Friday, July 1, 2011

The Honeymoon Phase

Wow. I've just completed my first full day in Deutschland, and I know that I'm in the honeymoon phase of this thing, but that means that I'm totally enjoying myself. 

I will say that I'm ever grateful that the program provided us detailed instructions on how to get here. I never would've figured out which train ticket at the airport to buy, or that the same ticket would also be valid for the train from Hamburg to Lueneburg.

I regret to say that I have no pictures at this time to post; we had a scavenger hunt around the middle of the city today, and I forgot my camera. I'm definitely going back, though. There are several large churches to explore, two dozen bakeries and cafes, a tea shop and the tourist information center, among other things.

Today was an all-day orientation, so after the hunt and a lunch (complete with minor panic of "All this looks only half-familiar what on earth should I eat?"), we had a quick tour of campus and a four-hour orientation (not a good idea. My body, despite sleeping and waking according to this time zone, is still not fully adjusted and I halfway-dozed off several times), which had a lot of valuable information. They addressed cultural differences, transportation, classes (and how to get there), and most everything else we desperately needed to know.

One of which is: bikes. Basically, everyone walks or bikes around here. For one thing, it's a long and expensive (1000< euro according to one professor) to get a driver's license, and in cities like this the public transport is EXCELLENT. They're all on time, and students ride free. Outside of the buses, bikes are here in abundance, and I need to get/rent one while I'm here. It'll make the trip to the university quicker, and provide me an easy way to store groceries.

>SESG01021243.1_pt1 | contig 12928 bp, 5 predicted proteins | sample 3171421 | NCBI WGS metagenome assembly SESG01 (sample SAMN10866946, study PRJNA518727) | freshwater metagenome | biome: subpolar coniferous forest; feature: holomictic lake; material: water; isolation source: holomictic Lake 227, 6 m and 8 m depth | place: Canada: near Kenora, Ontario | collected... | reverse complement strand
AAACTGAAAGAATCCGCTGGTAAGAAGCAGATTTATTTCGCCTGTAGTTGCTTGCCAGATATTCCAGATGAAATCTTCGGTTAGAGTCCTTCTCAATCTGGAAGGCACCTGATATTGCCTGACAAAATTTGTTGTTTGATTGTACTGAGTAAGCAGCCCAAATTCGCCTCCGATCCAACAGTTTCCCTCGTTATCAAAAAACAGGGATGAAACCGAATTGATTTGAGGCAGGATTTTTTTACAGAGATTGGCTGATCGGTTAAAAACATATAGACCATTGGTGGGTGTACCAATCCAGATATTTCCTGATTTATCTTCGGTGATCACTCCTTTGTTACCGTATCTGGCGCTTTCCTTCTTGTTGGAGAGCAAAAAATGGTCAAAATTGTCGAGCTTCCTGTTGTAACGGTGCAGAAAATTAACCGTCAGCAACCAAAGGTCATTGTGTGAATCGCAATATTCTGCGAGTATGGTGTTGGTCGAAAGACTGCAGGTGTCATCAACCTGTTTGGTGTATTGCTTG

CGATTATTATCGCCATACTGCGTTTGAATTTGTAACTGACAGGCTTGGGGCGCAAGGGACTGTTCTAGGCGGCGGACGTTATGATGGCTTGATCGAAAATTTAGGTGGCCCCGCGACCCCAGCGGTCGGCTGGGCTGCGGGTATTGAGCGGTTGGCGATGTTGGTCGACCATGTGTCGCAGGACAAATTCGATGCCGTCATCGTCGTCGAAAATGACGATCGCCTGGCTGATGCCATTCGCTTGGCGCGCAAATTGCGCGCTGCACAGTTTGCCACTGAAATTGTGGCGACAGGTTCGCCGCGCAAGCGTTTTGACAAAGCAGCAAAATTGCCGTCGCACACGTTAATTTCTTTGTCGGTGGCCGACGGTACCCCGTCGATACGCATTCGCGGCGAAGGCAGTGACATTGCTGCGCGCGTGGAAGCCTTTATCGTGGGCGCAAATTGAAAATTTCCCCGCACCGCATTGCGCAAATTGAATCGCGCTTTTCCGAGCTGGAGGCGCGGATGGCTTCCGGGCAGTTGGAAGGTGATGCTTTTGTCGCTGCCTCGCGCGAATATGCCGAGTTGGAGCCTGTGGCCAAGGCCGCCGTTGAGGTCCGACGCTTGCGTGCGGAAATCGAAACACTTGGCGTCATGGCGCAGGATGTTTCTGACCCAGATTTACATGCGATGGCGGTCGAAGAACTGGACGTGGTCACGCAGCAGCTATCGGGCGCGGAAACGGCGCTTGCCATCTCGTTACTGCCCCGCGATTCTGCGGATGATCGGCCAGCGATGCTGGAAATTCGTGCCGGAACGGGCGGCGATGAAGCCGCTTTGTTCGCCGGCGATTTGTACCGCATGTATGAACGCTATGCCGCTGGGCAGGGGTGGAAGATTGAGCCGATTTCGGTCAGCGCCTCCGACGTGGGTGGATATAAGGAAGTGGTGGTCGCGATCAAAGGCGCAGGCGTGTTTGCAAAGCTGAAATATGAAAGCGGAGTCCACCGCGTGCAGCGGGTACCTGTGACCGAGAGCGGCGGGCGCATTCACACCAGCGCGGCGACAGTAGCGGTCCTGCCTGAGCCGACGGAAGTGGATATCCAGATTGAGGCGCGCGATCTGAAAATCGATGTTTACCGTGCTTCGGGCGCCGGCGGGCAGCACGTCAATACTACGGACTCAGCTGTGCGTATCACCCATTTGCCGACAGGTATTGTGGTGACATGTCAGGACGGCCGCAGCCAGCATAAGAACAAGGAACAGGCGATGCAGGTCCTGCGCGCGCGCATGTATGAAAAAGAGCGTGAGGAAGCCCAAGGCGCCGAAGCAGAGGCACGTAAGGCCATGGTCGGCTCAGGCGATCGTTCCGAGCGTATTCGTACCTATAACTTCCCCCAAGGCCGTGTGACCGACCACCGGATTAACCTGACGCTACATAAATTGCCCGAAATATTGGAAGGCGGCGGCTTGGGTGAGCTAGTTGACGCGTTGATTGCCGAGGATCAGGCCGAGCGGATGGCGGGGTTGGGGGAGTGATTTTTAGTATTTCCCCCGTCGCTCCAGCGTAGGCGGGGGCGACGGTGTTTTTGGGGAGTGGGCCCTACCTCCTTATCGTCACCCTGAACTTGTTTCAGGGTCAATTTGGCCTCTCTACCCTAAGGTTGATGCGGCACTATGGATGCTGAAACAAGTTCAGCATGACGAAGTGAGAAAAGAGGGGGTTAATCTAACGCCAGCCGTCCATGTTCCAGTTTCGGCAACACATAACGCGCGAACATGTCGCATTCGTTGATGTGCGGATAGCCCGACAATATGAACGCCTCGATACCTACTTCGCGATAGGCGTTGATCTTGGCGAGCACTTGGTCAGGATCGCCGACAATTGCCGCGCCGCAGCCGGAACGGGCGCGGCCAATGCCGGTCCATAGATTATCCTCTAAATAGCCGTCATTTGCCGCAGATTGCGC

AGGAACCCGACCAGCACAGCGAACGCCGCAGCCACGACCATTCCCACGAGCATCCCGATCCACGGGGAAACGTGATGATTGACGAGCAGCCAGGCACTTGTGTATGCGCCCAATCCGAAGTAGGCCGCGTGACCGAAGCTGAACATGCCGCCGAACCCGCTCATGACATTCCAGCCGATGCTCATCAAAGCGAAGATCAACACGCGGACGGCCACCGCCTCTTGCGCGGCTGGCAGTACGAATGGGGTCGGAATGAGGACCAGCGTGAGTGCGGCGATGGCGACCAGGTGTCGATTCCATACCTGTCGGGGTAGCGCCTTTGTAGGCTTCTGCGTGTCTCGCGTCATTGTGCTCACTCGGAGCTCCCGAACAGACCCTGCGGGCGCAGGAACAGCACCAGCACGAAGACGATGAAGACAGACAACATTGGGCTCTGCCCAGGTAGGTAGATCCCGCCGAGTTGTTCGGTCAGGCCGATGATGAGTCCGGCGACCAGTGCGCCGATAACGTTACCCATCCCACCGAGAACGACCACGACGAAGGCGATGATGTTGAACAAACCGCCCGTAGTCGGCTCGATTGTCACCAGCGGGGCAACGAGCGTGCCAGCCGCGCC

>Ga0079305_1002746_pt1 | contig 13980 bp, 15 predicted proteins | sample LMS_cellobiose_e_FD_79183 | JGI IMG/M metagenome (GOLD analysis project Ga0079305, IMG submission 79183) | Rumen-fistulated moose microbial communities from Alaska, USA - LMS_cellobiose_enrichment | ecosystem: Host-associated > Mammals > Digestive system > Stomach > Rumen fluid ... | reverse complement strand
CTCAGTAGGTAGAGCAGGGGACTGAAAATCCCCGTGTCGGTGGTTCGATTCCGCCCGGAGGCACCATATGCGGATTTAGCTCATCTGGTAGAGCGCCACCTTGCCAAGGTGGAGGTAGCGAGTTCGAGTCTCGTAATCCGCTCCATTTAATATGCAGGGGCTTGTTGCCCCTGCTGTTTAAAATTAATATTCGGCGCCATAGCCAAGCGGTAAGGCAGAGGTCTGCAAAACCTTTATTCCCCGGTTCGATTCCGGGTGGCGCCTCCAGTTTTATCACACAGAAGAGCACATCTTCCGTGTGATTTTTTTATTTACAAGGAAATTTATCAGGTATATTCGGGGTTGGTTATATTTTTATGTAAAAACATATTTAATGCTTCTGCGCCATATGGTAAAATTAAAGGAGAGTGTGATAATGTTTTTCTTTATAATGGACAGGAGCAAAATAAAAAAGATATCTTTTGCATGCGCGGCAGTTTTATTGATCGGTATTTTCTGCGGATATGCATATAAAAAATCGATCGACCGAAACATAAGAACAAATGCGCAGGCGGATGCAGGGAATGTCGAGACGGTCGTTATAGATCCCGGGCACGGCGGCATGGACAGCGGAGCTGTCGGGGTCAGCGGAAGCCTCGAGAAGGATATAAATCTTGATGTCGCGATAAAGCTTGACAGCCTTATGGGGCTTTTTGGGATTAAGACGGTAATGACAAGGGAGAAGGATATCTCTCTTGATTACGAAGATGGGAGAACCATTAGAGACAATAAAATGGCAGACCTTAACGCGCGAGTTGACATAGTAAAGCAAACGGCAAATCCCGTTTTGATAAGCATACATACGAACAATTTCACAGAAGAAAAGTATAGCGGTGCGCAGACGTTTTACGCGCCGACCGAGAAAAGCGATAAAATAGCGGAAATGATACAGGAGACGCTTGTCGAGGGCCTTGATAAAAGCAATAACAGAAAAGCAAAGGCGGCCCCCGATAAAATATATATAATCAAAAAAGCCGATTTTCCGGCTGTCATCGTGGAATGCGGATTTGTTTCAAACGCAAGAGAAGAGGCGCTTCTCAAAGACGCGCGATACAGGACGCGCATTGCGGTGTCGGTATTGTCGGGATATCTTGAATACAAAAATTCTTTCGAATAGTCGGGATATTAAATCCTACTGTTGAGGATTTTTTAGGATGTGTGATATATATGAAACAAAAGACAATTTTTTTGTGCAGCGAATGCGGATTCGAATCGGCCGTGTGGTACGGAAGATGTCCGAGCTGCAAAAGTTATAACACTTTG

Speaking of groceries, a lot are cheap compared to home, even when converting from euros to dollars! I bought a tub of strawberries (would run ~$5 in the US) for euro 1.92 (~$2.80). Two kiwis for euro .22, and chocolate pudding (for dessert!) for .19 (on the other hand, my apple cost me about 75 US cents, so it's not across the board). They're a much-needed sweet to my home-diet at the moment, which consists mainly of gouda cheese and meat (German baloney-ish?) sandwiches, because I want to ask my housemates if there are any rules for the kitchen before I actually commit to buying a lot. Suffice to say I'll have to go shopping tomorrow because most shops aren't open on Sundays.

One other thing: recycling. I already knew about Germany's recycling, in which trash goes into one of like five different containers depending on what it it. What's cool, though, is that there are things where you can return bottles for money. Even the cafeteria had one for coke bottles!

No comments:

Post a Comment


Related Posts Plugin for WordPress, Blogger...